How to Save Endangered Tigers: Kill Them?
Case Study: In 1967, the American alligator was listed as an endangered species (under a law that preceded the Endangered Species Act of 1973), meaning it was considered in danger of extinction throughout all or a significant portion of its range.
The creation of large, commercial alligator farms helped to save alligators. Alligator farming is a big and growing industry in Georgia, Florida, Texas and Louisiana. These states produce a combined annual total of some 45,000 alligator hides. Alligator hides bring good prices and hides in the 6 to 7 feet (1.8 to 2.1 m) range have sold for $300 each, though the price can fluctuate considerably from year to year. The market for alligator meat is growing and approximately 300,000 pounds (140,000 kg) of meat is produced annually.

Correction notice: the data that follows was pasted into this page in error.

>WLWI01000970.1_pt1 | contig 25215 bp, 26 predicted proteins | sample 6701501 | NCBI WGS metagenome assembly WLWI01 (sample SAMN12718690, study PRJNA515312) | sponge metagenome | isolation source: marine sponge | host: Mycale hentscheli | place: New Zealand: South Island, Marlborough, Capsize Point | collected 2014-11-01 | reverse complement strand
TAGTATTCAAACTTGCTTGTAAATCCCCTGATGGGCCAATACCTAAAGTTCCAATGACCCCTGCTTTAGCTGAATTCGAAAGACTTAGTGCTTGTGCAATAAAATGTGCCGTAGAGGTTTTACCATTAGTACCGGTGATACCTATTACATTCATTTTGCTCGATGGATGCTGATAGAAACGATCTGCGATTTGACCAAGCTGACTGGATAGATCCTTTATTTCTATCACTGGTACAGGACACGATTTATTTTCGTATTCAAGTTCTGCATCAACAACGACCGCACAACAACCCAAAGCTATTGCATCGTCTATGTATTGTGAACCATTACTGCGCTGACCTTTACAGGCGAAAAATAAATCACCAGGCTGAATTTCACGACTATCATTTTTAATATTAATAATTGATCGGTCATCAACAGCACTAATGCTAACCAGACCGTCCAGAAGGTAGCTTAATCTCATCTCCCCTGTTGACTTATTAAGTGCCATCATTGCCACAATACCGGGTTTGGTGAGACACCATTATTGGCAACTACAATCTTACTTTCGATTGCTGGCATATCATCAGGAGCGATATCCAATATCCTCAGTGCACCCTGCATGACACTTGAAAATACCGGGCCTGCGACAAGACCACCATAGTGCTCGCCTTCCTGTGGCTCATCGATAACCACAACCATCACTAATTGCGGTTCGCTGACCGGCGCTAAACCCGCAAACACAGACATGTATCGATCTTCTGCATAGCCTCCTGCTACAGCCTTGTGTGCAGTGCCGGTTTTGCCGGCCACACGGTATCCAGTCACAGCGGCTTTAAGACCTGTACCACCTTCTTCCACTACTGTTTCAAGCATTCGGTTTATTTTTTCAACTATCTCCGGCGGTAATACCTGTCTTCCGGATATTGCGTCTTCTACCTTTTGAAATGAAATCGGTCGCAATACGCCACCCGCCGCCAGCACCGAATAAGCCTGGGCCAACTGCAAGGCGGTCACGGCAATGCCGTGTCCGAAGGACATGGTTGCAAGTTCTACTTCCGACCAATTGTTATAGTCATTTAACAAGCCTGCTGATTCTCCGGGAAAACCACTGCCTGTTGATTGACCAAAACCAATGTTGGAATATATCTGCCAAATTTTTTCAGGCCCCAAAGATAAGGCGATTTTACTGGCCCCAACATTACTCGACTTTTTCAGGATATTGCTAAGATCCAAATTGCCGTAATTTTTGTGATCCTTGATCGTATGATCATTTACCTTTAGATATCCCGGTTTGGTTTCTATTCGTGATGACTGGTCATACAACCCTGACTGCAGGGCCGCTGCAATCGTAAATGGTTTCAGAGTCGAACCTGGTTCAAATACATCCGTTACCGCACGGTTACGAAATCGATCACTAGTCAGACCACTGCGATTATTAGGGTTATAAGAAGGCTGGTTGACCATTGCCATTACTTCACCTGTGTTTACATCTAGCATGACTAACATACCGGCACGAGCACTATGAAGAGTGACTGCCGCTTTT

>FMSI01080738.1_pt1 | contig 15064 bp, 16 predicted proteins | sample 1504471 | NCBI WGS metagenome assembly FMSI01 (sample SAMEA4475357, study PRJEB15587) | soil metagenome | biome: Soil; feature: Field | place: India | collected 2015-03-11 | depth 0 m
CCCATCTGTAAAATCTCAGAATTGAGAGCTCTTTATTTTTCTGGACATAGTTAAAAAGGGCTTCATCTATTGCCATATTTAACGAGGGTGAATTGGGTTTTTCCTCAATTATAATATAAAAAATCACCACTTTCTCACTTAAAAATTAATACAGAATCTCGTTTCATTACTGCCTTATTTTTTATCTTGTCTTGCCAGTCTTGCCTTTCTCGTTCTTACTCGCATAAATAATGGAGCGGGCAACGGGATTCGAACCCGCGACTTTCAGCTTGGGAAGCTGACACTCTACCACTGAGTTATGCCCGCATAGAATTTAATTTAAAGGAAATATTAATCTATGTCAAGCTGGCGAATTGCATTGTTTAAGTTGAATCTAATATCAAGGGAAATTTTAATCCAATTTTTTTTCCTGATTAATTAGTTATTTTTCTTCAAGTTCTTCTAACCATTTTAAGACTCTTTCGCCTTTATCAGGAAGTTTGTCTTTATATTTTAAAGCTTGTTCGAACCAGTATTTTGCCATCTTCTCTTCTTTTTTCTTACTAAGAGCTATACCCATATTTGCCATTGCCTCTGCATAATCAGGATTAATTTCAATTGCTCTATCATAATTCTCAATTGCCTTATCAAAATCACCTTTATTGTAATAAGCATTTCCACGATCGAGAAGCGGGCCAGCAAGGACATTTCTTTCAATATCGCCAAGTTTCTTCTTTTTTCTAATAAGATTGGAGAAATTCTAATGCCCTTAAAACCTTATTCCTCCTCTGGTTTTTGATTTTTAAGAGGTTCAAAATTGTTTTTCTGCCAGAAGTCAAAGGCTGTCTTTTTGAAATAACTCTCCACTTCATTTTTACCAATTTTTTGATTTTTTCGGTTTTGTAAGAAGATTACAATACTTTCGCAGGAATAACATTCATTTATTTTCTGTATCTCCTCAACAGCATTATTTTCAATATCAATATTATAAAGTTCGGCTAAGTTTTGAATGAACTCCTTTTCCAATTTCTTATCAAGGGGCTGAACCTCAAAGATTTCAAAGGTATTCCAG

Today, in just the state of Louisiana, there are 723,000 alligators on alligator farms, and biologists estimate Florida has 2 million wild alligators. In fact, there are so many wild alligators in Florida that state officials have lifted the ban on alligator hunting, and they now have an 11-week hunting season. The American alligator was removed from the endangered species list in 1987 after the U.S. Fish and Wildlife Service pronounced a complete recovery of the species.
Bottom Line: Private property rights, commercial farming, and the commercial sale of alligator meat and hides played a large role in the recovery of the American alligator. The same approach could help save tigers, elephants and rhinos, or any other endangered species.